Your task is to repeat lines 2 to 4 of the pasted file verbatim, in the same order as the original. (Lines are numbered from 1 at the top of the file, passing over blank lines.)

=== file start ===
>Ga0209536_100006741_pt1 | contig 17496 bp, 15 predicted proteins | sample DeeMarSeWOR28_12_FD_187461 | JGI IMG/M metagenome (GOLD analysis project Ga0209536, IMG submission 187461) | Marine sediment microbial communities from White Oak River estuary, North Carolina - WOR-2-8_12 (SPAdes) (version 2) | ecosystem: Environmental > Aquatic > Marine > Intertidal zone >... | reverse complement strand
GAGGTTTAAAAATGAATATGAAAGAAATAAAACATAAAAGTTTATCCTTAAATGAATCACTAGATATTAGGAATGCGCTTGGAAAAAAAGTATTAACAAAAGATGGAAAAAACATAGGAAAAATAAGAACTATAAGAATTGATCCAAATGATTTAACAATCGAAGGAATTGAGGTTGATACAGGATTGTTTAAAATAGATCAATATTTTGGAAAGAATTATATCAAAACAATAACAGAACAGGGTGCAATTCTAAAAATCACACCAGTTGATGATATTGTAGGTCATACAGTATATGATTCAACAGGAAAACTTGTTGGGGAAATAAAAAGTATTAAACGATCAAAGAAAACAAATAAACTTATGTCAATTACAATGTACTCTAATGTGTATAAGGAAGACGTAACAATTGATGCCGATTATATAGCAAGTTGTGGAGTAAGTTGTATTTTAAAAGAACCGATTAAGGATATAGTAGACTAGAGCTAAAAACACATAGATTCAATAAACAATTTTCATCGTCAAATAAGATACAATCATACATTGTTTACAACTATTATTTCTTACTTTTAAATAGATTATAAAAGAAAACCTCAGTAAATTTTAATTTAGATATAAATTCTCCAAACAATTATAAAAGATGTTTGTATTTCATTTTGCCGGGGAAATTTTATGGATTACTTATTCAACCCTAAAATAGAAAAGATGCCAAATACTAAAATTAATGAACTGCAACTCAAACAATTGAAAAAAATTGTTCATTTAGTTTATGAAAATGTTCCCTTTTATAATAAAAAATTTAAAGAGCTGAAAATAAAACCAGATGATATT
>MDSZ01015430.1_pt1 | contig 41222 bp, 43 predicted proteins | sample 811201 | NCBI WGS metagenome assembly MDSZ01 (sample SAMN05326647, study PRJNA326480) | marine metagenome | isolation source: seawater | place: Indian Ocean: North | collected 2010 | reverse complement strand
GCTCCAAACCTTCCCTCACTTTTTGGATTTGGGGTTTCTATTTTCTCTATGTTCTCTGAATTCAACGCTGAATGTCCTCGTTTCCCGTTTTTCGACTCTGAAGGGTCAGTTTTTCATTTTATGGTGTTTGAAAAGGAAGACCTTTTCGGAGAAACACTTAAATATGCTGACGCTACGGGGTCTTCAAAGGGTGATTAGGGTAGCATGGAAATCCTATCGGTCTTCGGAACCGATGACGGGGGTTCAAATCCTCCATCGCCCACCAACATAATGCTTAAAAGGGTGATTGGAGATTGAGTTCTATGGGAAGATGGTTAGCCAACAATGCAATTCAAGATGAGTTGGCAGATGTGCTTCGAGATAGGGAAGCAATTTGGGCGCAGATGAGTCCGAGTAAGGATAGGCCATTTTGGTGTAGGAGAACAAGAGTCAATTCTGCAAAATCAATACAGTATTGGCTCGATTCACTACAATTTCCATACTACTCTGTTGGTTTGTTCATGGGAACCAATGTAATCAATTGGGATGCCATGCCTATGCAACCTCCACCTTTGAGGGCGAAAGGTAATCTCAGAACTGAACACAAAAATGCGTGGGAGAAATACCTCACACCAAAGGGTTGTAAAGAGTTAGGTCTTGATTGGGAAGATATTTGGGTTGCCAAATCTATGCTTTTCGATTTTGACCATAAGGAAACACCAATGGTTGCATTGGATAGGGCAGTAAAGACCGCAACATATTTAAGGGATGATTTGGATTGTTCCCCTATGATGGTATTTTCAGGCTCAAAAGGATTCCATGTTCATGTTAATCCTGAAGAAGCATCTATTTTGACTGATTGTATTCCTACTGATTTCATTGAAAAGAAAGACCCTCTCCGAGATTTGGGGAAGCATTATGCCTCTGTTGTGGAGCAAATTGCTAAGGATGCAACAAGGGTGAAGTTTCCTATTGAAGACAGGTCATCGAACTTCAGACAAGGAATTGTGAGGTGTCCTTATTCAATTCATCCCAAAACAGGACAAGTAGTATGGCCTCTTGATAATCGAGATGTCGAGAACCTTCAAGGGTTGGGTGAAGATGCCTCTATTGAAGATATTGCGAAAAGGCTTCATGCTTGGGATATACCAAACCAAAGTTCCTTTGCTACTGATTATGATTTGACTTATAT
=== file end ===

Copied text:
GAGGTTTAAAAATGAATATGAAAGAAATAAAACATAAAAGTTTATCCTTAAATGAATCACTAGATATTAGGAATGCGCTTGGAAAAAAAGTATTAACAAAAGATGGAAAAAACATAGGAAAAATAAGAACTATAAGAATTGATCCAAATGATTTAACAATCGAAGGAATTGAGGTTGATACAGGATTGTTTAAAATAGATCAATATTTTGGAAAGAATTATATCAAAACAATAACAGAACAGGGTGCAATTCTAAAAATCACACCAGTTGATGATATTGTAGGTCATACAGTATATGATTCAACAGGAAAACTTGTTGGGGAAATAAAAAGTATTAAACGATCAAAGAAAACAAATAAACTTATGTCAATTACAATGTACTCTAATGTGTATAAGGAAGACGTAACAATTGATGCCGATTATATAGCAAGTTGTGGAGTAAGTTGTATTTTAAAAGAACCGATTAAGGATATAGTAGACTAGAGCTAAAAACACATAGATTCAATAAACAATTTTCATCGTCAAATAAGATACAATCATACATTGTTTACAACTATTATTTCTTACTTTTAAATAGATTATAAAAGAAAACCTCAGTAAATTTTAATTTAGATATAAATTCTCCAAACAATTATAAAAGATGTTTGTATTTCATTTTGCCGGGGAAATTTTATGGATTACTTATTCAACCCTAAAATAGAAAAGATGCCAAATACTAAAATTAATGAACTGCAACTCAAACAATTGAAAAAAATTGTTCATTTAGTTTATGAAAATGTTCCCTTTTATAATAAAAAATTTAAAGAGCTGAAAATAAAACCAGATGATATT
>MDSZ01015430.1_pt1 | contig 41222 bp, 43 predicted proteins | sample 811201 | NCBI WGS metagenome assembly MDSZ01 (sample SAMN05326647, study PRJNA326480) | marine metagenome | isolation source: seawater | place: Indian Ocean: North | collected 2010 | reverse complement strand
GCTCCAAACCTTCCCTCACTTTTTGGATTTGGGGTTTCTATTTTCTCTATGTTCTCTGAATTCAACGCTGAATGTCCTCGTTTCCCGTTTTTCGACTCTGAAGGGTCAGTTTTTCATTTTATGGTGTTTGAAAAGGAAGACCTTTTCGGAGAAACACTTAAATATGCTGACGCTACGGGGTCTTCAAAGGGTGATTAGGGTAGCATGGAAATCCTATCGGTCTTCGGAACCGATGACGGGGGTTCAAATCCTCCATCGCCCACCAACATAATGCTTAAAAGGGTGATTGGAGATTGAGTTCTATGGGAAGATGGTTAGCCAACAATGCAATTCAAGATGAGTTGGCAGATGTGCTTCGAGATAGGGAAGCAATTTGGGCGCAGATGAGTCCGAGTAAGGATAGGCCATTTTGGTGTAGGAGAACAAGAGTCAATTCTGCAAAATCAATACAGTATTGGCTCGATTCACTACAATTTCCATACTACTCTGTTGGTTTGTTCATGGGAACCAATGTAATCAATTGGGATGCCATGCCTATGCAACCTCCACCTTTGAGGGCGAAAGGTAATCTCAGAACTGAACACAAAAATGCGTGGGAGAAATACCTCACACCAAAGGGTTGTAAAGAGTTAGGTCTTGATTGGGAAGATATTTGGGTTGCCAAATCTATGCTTTTCGATTTTGACCATAAGGAAACACCAATGGTTGCATTGGATAGGGCAGTAAAGACCGCAACATATTTAAGGGATGATTTGGATTGTTCCCCTATGATGGTATTTTCAGGCTCAAAAGGATTCCATGTTCATGTTAATCCTGAAGAAGCATCTATTTTGACTGATTGTATTCCTACTGATTTCATTGAAAAGAAAGACCCTCTCCGAGATTTGGGGAAGCATTATGCCTCTGTTGTGGAGCAAATTGCTAAGGATGCAACAAGGGTGAAGTTTCCTATTGAAGACAGGTCATCGAACTTCAGACAAGGAATTGTGAGGTGTCCTTATTCAATTCATCCCAAAACAGGACAAGTAGTATGGCCTCTTGATAATCGAGATGTCGAGAACCTTCAAGGGTTGGGTGAAGATGCCTCTATTGAAGATATTGCGAAAAGGCTTCATGCTTGGGATATACCAAACCAAAGTTCCTTTGCTACTGATTATGATTTGACTTATAT